What cells and genes say about who we are?

I was asked to say something on the question above last week in one seminar with professors Anne Kull, Toivo Maimets, Christine Hauskeller.
Here is my line of thoughts on this:

¤ The direct answer to this concrete question can be that we are biological cell-format creatures or more philosophically some realisers of some C(arbon)-based ontology.

¤ Sciences with their collected knowledge have among other things permanently influenced a rather commonsensical position about natural course of things (naturalism argument). In the most extreme and rather philosophical version what is possible, is also natural, but sciences also claim sometimes about unnatural things. The naturalism argument is very influential in bioethics, e.g. in debates on the beginning of life, reproductive technologies, stem cells, genetic modifications etc.

¤ A very much neglected question is moral status of a single cell as the unit of life. Usually it doesn’t have any moral status in modern everyday life and sciences.

¤ There are 2 main tracks in the bioethics of biotechnology:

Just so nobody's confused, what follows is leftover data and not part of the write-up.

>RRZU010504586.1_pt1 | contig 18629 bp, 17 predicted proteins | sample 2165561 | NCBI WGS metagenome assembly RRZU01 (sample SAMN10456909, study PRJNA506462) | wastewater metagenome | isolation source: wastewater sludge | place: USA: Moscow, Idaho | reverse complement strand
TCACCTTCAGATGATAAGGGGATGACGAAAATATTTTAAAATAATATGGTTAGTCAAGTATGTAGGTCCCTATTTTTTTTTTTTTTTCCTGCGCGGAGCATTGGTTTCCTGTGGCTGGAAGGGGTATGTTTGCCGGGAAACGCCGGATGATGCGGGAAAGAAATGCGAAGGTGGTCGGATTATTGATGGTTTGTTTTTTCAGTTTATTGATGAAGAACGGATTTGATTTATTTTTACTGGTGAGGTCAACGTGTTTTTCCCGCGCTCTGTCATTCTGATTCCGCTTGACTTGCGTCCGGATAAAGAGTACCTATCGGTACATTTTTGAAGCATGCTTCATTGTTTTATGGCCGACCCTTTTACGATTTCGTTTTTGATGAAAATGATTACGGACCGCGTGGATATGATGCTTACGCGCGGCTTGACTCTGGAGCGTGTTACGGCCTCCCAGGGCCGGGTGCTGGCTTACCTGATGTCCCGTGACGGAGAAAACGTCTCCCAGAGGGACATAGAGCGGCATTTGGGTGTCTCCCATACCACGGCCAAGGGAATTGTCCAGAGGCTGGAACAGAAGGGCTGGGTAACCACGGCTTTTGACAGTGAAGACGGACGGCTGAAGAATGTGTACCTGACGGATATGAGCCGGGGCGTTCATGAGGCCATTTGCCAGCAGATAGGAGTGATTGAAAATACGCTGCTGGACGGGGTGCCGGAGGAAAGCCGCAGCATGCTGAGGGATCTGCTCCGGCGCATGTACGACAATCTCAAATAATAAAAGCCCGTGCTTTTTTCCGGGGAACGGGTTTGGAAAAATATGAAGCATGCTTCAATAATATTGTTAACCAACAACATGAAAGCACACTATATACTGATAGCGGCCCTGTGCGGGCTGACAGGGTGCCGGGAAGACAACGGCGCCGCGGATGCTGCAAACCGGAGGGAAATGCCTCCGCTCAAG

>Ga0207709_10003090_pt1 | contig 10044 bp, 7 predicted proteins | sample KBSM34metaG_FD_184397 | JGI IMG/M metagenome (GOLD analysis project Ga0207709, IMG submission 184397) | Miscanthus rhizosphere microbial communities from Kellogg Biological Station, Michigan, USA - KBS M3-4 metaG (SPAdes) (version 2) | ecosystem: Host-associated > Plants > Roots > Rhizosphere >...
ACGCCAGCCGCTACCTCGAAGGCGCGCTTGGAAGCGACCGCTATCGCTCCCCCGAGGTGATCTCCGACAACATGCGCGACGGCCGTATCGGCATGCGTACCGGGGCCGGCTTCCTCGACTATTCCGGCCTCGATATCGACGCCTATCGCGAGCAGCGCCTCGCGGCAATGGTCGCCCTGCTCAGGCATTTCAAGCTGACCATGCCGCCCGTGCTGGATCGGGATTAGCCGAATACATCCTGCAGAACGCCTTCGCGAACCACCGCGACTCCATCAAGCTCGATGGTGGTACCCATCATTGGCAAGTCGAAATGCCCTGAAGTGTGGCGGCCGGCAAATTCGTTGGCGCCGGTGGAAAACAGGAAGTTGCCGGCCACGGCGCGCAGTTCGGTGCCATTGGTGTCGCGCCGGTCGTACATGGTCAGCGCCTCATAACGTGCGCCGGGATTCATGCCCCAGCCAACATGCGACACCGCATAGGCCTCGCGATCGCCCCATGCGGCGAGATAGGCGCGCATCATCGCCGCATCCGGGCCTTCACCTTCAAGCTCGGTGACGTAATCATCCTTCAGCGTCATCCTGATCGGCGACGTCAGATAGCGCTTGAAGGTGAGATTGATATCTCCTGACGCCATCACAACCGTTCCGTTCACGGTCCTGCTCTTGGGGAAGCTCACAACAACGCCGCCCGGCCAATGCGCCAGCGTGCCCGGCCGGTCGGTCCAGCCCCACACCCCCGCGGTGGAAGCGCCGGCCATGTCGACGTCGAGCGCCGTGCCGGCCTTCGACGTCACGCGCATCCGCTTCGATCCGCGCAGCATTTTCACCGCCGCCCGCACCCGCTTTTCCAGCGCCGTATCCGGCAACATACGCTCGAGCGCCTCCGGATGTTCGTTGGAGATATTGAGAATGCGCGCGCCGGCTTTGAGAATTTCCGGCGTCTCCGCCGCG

Idealist or conservative approach and pragmatic approach. The first is based mostly on very special and permanent status of certain principle or value, for example very often human dignity. The second one is open to different changes and shifts and is based on benefit/risk assessment. The history has shown that generally some modest pragmatism has been the real

¤ How to find a proper way being on these tracks in concrete situations?
Both we all individually and our social groups should have cognitive and decisive abilities and bioethics is an important way social regulation therefore our decisions about genes and cells should be based on good knowledge and democratic decision making process. Democratic process can sometimes be quite difficult and influenced by not true contentful arguments, overselling and targeted rhetorics like Solbakk and Holm have expressed it in 2008.